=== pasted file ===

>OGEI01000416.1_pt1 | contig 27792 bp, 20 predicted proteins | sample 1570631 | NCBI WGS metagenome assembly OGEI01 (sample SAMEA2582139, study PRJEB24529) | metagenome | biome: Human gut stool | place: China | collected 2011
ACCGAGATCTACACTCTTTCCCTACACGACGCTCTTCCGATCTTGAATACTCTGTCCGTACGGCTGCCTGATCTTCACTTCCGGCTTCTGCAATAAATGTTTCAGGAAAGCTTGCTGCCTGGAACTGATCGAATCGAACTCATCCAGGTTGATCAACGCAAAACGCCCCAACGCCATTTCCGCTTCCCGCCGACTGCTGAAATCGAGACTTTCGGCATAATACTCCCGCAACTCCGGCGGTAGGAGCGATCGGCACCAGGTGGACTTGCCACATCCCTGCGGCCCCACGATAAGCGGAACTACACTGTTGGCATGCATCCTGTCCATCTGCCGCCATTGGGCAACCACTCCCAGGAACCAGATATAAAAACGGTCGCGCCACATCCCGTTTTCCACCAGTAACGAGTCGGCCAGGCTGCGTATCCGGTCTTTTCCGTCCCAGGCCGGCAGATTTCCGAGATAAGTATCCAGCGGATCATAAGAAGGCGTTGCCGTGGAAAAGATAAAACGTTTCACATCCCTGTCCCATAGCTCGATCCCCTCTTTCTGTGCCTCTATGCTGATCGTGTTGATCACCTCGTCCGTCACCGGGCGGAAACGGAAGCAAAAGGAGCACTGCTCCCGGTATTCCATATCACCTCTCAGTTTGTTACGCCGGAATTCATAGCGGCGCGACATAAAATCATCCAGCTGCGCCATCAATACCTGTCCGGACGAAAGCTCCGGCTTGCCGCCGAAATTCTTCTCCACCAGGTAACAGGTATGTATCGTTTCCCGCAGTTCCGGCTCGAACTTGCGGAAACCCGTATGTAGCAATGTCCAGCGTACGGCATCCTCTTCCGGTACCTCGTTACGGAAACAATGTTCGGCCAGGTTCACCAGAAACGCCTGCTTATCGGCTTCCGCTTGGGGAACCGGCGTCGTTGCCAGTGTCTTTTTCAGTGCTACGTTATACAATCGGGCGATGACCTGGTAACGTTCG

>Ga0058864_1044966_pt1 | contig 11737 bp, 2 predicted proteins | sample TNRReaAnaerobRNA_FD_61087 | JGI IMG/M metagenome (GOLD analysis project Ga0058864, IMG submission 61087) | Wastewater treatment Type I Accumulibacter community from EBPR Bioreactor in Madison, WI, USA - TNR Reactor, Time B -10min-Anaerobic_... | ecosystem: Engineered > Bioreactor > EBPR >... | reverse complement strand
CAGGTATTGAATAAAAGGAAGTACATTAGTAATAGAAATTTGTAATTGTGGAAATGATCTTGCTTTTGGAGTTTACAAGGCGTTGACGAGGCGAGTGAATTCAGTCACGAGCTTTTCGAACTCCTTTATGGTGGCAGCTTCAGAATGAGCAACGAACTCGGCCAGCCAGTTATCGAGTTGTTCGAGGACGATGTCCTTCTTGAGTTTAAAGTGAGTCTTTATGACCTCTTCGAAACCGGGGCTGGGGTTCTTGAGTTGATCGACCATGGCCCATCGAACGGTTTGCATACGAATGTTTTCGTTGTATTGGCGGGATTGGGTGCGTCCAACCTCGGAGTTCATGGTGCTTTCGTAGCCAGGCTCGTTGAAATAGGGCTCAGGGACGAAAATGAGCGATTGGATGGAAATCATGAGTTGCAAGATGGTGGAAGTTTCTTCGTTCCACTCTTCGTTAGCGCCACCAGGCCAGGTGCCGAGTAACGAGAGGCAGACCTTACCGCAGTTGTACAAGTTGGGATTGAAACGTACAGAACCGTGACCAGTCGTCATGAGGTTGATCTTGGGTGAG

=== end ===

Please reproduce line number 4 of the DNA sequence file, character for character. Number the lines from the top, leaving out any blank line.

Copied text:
CAGGTATTGAATAAAAGGAAGTACATTAGTAATAGAAATTTGTAATTGTGGAAATGATCTTGCTTTTGGAGTTTACAAGGCGTTGACGAGGCGAGTGAATTCAGTCACGAGCTTTTCGAACTCCTTTATGGTGGCAGCTTCAGAATGAGCAACGAACTCGGCCAGCCAGTTATCGAGTTGTTCGAGGACGATGTCCTTCTTGAGTTTAAAGTGAGTCTTTATGACCTCTTCGAAACCGGGGCTGGGGTTCTTGAGTTGATCGACCATGGCCCATCGAACGGTTTGCATACGAATGTTTTCGTTGTATTGGCGGGATTGGGTGCGTCCAACCTCGGAGTTCATGGTGCTTTCGTAGCCAGGCTCGTTGAAATAGGGCTCAGGGACGAAAATGAGCGATTGGATGGAAATCATGAGTTGCAAGATGGTGGAAGTTTCTTCGTTCCACTCTTCGTTAGCGCCACCAGGCCAGGTGCCGAGTAACGAGAGGCAGACCTTACCGCAGTTGTACAAGTTGGGATTGAAACGTACAGAACCGTGACCAGTCGTCATGAGGTTGATCTTGGGTGAG